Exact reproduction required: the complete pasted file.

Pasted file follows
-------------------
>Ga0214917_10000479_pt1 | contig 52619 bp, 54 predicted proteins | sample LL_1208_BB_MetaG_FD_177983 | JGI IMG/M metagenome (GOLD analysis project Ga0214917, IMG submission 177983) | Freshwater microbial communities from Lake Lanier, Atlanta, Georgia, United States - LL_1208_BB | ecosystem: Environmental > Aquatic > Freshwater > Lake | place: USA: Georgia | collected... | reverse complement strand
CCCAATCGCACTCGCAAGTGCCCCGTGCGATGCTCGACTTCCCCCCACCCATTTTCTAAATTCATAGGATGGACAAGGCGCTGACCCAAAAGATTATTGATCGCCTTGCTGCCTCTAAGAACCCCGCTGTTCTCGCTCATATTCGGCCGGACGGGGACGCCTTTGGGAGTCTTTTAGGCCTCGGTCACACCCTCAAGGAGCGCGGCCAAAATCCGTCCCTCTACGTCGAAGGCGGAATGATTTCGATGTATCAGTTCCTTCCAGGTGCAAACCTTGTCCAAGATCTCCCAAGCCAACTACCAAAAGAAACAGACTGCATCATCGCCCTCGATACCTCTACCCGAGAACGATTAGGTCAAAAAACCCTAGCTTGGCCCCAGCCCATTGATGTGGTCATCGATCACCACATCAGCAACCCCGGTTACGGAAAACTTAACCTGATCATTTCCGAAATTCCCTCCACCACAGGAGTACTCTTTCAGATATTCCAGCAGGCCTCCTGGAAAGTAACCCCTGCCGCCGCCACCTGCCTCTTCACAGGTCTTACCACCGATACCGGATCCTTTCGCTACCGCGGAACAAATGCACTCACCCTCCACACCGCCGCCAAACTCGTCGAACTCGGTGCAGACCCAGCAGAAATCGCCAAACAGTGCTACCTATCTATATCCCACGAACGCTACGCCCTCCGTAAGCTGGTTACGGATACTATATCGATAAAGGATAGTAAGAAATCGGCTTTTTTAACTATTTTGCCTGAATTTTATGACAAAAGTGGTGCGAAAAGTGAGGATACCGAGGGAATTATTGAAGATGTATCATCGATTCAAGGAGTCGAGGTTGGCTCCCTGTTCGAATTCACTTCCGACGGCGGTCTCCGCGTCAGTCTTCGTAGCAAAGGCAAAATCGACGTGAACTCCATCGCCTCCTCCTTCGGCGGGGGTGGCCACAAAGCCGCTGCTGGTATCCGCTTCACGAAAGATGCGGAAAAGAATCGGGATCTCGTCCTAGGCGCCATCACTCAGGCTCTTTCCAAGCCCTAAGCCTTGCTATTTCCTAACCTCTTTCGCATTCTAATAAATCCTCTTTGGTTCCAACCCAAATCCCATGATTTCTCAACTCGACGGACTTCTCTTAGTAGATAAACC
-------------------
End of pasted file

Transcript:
>Ga0214917_10000479_pt1 | contig 52619 bp, 54 predicted proteins | sample LL_1208_BB_MetaG_FD_177983 | JGI IMG/M metagenome (GOLD analysis project Ga0214917, IMG submission 177983) | Freshwater microbial communities from Lake Lanier, Atlanta, Georgia, United States - LL_1208_BB | ecosystem: Environmental > Aquatic > Freshwater > Lake | place: USA: Georgia | collected... | reverse complement strand
CCCAATCGCACTCGCAAGTGCCCCGTGCGATGCTCGACTTCCCCCCACCCATTTTCTAAATTCATAGGATGGACAAGGCGCTGACCCAAAAGATTATTGATCGCCTTGCTGCCTCTAAGAACCCCGCTGTTCTCGCTCATATTCGGCCGGACGGGGACGCCTTTGGGAGTCTTTTAGGCCTCGGTCACACCCTCAAGGAGCGCGGCCAAAATCCGTCCCTCTACGTCGAAGGCGGAATGATTTCGATGTATCAGTTCCTTCCAGGTGCAAACCTTGTCCAAGATCTCCCAAGCCAACTACCAAAAGAAACAGACTGCATCATCGCCCTCGATACCTCTACCCGAGAACGATTAGGTCAAAAAACCCTAGCTTGGCCCCAGCCCATTGATGTGGTCATCGATCACCACATCAGCAACCCCGGTTACGGAAAACTTAACCTGATCATTTCCGAAATTCCCTCCACCACAGGAGTACTCTTTCAGATATTCCAGCAGGCCTCCTGGAAAGTAACCCCTGCCGCCGCCACCTGCCTCTTCACAGGTCTTACCACCGATACCGGATCCTTTCGCTACCGCGGAACAAATGCACTCACCCTCCACACCGCCGCCAAACTCGTCGAACTCGGTGCAGACCCAGCAGAAATCGCCAAACAGTGCTACCTATCTATATCCCACGAACGCTACGCCCTCCGTAAGCTGGTTACGGATACTATATCGATAAAGGATAGTAAGAAATCGGCTTTTTTAACTATTTTGCCTGAATTTTATGACAAAAGTGGTGCGAAAAGTGAGGATACCGAGGGAATTATTGAAGATGTATCATCGATTCAAGGAGTCGAGGTTGGCTCCCTGTTCGAATTCACTTCCGACGGCGGTCTCCGCGTCAGTCTTCGTAGCAAAGGCAAAATCGACGTGAACTCCATCGCCTCCTCCTTCGGCGGGGGTGGCCACAAAGCCGCTGCTGGTATCCGCTTCACGAAAGATGCGGAAAAGAATCGGGATCTCGTCCTAGGCGCCATCACTCAGGCTCTTTCCAAGCCCTAAGCCTTGCTATTTCCTAACCTCTTTCGCATTCTAATAAATCCTCTTTGGTTCCAACCCAAATCCCATGATTTCTCAACTCGACGGACTTCTCTTAGTAGATAAACC